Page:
A man died outside a pharmacy after three hospitals in Janakpur turned him awayJanakpur Provincial Hospital turned a Covid-19 suspect away citing a lack of beds in the ICU. The man went to two private hospitals before returning home because he could not afford treatment there.
Forty-five-year-old Lok Bahadur Pariyar had been suffering from fever for the past few days. He took paracetamol tablets to bring his temperature down. Soon he also complained of having a common cold and severe body ache. When he reached Subodh Sah’s pharmacy on Monday, he was complaining of difficulty in breathing. He showed all symptoms of Covid-19, says the pharmacist.
Sah advised Pariyar, a resident of Bateshwar Rural Municipality-4 in Dhanusha, to go to Janakpur for treatment since he suspected that Pariyar had Covid-19.
“He was asking me for medicines. His condition was already very serious when he arrived here,” said Sah. “So I called for an ambulance and sent him to Janakpur.”
Little did the pharmacist know that Pariyar would take his last breath outside his pharmacy less than 24 hours later.
The ambulance left for Janakpur with Pariyar at around 7 pm on Monday. Pariyar was chatting with the driver Rambabu Mahato on the way to the hospital. He soon complained of shortness of breath and asked for help from Mahato, who administered him with oxygen.
Pariyar’s residence in Bateshwar-4 is about 16km from Janakpur, the headquarters of Province 2.
The ambulance reached Janakpur Provincial Hospital, a designated Covid-19 hospital, at around 8pm. The oxygen level in Pariyar’s body had dropped to 48 when he reached the provincial hospital. After conducting a health check-up on Pariyar, doctors at the hospital asked the patient to go to another hospital since all Intensive Care Unit (ICU) beds at the hospital were occupied.
“I took him to the provincial hospital. The doctors said he had to be admitted to the ICU as his oxygen level was very low but they did not have any bed available,” said Mahato.
Mahato took Pariyar back to the ambulance and went to Janaki Health Care Hospital, a private hospital in Janakpur. The hospital had ICU beds but its administration asked the patient to pay Rs 13,000 per day for a bed in the ICU.
Pariyar could not afford to be treated at the private hospital so he asked Mahato to take him to another hospital. By the time the duo reached Ram Janaki Hospital, Pariyar’s health condition had worsened, says Mahato.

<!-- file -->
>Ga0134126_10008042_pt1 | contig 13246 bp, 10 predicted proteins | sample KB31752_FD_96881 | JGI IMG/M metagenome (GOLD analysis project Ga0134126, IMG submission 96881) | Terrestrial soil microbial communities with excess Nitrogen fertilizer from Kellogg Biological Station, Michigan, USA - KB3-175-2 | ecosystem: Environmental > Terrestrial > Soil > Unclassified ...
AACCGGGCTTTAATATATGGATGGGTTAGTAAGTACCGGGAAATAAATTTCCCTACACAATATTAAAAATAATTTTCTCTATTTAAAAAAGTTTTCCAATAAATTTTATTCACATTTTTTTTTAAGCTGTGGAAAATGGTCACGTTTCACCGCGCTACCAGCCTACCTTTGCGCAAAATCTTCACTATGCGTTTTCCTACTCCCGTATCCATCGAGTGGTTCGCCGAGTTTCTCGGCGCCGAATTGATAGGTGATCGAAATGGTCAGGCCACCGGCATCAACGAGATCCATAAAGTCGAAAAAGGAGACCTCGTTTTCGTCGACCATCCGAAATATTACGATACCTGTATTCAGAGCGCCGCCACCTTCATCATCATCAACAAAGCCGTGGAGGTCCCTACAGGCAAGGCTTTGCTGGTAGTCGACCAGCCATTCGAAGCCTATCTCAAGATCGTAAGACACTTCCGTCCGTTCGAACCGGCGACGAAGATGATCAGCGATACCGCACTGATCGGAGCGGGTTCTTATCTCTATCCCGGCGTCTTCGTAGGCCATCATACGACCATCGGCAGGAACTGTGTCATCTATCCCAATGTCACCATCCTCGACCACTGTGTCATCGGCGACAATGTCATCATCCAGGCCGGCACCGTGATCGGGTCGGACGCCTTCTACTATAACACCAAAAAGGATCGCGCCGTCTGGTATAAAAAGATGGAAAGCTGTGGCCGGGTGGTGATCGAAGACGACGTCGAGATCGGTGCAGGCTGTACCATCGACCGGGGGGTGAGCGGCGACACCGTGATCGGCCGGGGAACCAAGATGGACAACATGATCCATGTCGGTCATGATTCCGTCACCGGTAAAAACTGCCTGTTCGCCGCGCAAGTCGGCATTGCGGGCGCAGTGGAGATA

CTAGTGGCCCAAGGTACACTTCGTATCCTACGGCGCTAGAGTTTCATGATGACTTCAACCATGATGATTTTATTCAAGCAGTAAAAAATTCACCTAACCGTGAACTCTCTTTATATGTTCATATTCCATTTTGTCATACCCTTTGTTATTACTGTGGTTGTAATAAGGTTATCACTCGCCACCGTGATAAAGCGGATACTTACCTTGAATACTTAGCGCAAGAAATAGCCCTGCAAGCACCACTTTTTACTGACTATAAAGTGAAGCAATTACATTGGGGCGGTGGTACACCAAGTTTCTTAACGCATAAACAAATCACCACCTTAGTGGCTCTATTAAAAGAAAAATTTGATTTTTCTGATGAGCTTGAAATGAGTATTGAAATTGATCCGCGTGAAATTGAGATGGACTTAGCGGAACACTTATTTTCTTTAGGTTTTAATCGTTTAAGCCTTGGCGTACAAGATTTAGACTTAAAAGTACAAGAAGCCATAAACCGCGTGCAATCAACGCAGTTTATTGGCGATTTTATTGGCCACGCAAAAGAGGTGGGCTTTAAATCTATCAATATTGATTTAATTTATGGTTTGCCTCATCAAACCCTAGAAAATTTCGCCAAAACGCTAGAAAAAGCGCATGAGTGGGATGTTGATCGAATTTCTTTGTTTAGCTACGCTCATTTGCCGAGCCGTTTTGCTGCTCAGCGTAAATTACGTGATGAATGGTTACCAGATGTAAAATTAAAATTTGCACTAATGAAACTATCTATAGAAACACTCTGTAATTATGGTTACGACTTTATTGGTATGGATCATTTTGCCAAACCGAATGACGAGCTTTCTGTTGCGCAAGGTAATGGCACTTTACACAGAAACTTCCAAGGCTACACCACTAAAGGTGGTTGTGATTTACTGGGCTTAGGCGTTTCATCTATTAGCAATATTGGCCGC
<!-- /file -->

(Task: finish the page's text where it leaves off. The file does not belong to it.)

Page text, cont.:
Ram Janaki Hospital also refused treatment to Pariyar, stating that the treatment cost was expensive there.
Since all three hospitals turned him away, Mahato says Pariyar decided to return home. The duo drove back to Bateshwar Chowk at around 10pm.
“I drove him to three hospitals but none took him in. He asked me to take him back home saying that he could not afford treatment in costly private hospitals,” said Mahato.
Mahato dropped Pariyar at the chowk.
The next morning, pharmacist Sah found Pariyar standing outside his pharmacy.
“I was shocked to see him there. He said he went home at night but couldn’t sleep for he could not breathe properly,” Sah told the Post. “When I asked him about his visit to the hospital, he said none of the three hospitals he visited were willing to take him in. He requested me to give him medicines and treat him.”
Pariyar then sat down to catch his breath and soon collapsed. He never woke up.
“I don’t know whether he had gone to other places for treatment. When he came to me on Monday evening, he was already in a critical condition. I thought it best to send him to Janakpur for treatment but sadly he died for want of treatment,” said Sah.
According to the Bateshwar Police Post, Pariyar, who ran an eatery, lived alone at his in-laws’ house. His wife and other family members live in India.
Nepal Army personnel took Pariyar's body from the chowk. They also collected swab samples from the body and sent it to the Province Public Health Laboratory in Janakpur for Polymerase Chain Reaction testing.
The test report is yet to come.
The Janakpur-based provincial hospital has 12 ICU beds. According to Dr Pramod Yadav, the medical superintendent at the provincial hospital, only 10 patients were admitted in the ICU till Monday evening.
“The hospital has to admit patients if the beds are empty. I am still inquiring about what happened in Pariyar’s case,” said Yadav.
The Post tried to contact both Janaki Health Care Hospital and Ram Janaki Hospital but the hospital administrations did not want to comment on Pariyar’s case.